Archive for July, 2010

This is unbelievable. I had to hit the rewind thing on my TV to do a double take. Check this out.

I saw a commercial last night where folks can use their cell phone to take a photo of a check and deposit it into their bank account.

Next, using your cell phone again, you can take a photo of a check you just wrote or printed to pay a bill and click something on your phone and pay the bill… wow!  Let me repeat, use your cell phone, take a photo of your check, and your cell phone allows you to pay your bill with a photo of your check.

I do not understand the details; however, this is a huge wake up call about where and how technology will be become a very big part of making your business more automated and efficient.

I am very much behind the times, especially when it comes to "online banking." Having been told for years you can use online banking to pay bills, write checks, etc. and your bank will do it for free including printing the check, envelope and postage. This seemed too good to be true until I began receiving payments in the mail from folks using this very same method.

Postage ain’t cheap. This got my attention, and we are gradually working toward utilizing these free resources for our business.

If it seems a little far fetched at the moment, as far as the cell phone camera taking pictures of checks…. just think back a bit, 8 track tapes, fax machines, email, internet, cell phones, blue tooth,.. you get the point… keep your eyes and ears open and always have a sponge-like attitude toward education. Absorb it all. 

 July 8, 2010 – A coalition of housing industry groups joined the National Association of Home Builders (NAHB) today in announcing plans to file a lawsuit against the federal Environmental Protection Agency (EPA) for removing the "opt-out" provision from its Lead: Renovation, Repair and Painting rule.

The Lead: Renovation, Repair and Painting rule (LRRP) applies to homes constructed before 1978 when lead paint was banned. Its opt-out provision, which expired July 6, let consumers allow contractors to bypass extra preparation, clean-up and recordkeeping requirements in homes where there were no children under 6 or pregnant women, thus avoiding additional costs.

"Removing the opt-out provision more than doubles the number of homes subject to the regulation," said NAHB Chairman Bob Jones, a home builder and developer in Bloomfield Hills, Mich. "About 79 million homes are affected, even though EPA estimates that only 38 million homes contain lead-based paint. Removing the opt-out provision extends the rule to consumers who need no protection."

The Hearth, Patio & Barbecue Association, the National Lumber and Building Material Dealers Association and the Window and Door Manufacturers Association joined NAHB in filing the petition for review in the U.S. Court of Appeals for the D.C. Circuit.

The group will challenge EPA’s action on the grounds that the agency substantially amended its LRRP regulation without any new scientific data and before the regulation was even put into place on April 22, 2010.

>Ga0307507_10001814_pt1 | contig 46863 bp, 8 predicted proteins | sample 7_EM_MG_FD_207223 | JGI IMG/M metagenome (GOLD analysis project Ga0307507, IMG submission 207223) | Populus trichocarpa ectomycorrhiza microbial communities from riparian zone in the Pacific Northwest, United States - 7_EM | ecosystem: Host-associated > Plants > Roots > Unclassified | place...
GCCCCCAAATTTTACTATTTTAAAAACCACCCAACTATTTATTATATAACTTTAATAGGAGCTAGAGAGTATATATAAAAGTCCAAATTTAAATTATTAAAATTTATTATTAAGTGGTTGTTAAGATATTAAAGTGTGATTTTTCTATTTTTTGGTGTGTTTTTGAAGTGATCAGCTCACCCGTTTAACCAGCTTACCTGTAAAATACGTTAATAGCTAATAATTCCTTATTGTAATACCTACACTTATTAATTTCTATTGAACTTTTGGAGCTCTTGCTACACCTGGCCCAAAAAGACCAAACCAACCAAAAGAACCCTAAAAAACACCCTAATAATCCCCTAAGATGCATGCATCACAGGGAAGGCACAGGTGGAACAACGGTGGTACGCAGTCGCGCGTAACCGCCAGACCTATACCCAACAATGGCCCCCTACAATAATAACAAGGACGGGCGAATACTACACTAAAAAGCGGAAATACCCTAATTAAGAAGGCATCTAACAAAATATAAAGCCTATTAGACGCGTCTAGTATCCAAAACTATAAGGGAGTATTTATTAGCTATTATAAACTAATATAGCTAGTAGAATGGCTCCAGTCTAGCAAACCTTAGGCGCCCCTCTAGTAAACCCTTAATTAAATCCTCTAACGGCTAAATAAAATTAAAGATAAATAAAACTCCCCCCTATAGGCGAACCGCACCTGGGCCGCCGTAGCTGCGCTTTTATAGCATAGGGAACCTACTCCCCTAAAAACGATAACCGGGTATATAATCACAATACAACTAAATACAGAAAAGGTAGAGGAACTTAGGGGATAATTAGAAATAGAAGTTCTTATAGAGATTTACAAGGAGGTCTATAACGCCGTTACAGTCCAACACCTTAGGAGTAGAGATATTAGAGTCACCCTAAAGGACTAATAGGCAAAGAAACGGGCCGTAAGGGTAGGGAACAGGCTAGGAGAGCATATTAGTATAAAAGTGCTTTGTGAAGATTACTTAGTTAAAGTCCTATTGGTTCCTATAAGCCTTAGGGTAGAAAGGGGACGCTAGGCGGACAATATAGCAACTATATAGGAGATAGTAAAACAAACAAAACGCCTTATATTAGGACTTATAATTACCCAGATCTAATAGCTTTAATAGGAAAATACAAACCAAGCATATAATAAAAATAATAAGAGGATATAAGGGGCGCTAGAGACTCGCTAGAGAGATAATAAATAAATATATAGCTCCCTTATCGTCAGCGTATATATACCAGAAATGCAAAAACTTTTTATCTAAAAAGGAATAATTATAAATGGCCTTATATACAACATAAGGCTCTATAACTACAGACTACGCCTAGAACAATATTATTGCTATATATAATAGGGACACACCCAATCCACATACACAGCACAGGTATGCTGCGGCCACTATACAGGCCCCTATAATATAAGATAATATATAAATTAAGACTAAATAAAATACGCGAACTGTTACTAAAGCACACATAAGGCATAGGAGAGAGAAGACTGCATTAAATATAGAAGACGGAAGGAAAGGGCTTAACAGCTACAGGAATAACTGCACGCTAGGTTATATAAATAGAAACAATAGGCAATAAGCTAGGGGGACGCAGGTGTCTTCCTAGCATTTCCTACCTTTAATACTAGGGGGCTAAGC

"Even under the original rule, the opt-out provision was not available in homes where small children or pregnant women live," Jones said. "That shows that this change provides no additional protection to the people who are most vulnerable to lead-based paint hazards."

Remodelers’ and other contractors’ estimates of the additional costs associated with the lead-safe work practices average about $2,400, but vary according to the size and type of job. For example, a complete window replacement requires the contractor to install thick vinyl sheeting to surround the work area both inside the home and outdoors – with prep time and material costs adding an estimated $60 to $170 for each window.

"Consumers trying to use rebates and incentive programs to make their homes more energy efficient will likely find those savings eaten up by the costs of the rule’s requirements. Worse, these costs may drive many consumers – even those with small children – to seek uncertified remodelers and other contractors. Others will likely choose to do the work themselves – or not do it at all – to save money. That does nothing to protect the population this rule was designed to safeguard," Jones said    

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Great Short Video to share with your tenants when the air-conditioning goes ka-bloohey.

How To Survive Without Air-Conditioning on Howcast




Dear Mike, I attended last night and already received your followup 24hr.access email. The question I have is did Harry say if I use private lenders money to purchase say a REO,rehab it and use a properly licensed MLO to flip to an end buyer I am still in violation of safe act?  Richard Baffuta 



Dear Mike, I attended last night and already received your followup 24hr.access email. 

The question I have is did Harry say 

“if I use private lenders money to purchase say a REO”,
This is in violation of the new laws

odds are, you can find attorney and title companies to do the closing; however, it is still a crime.


I agree this is absolutely outrageous, but our objective is to protect your butt, the title companies and the attorneys.

This is so dang serious, attorneys and title companies could lose their license to practice!

rehab it and use a properly licensed MLO to flip to an end buyer I am still in violation of safe act?




Good Luck Richard!

Mike Butler



 Good Information received from Walt Sisk! 

I never knew there were so many uses for it. After reading this.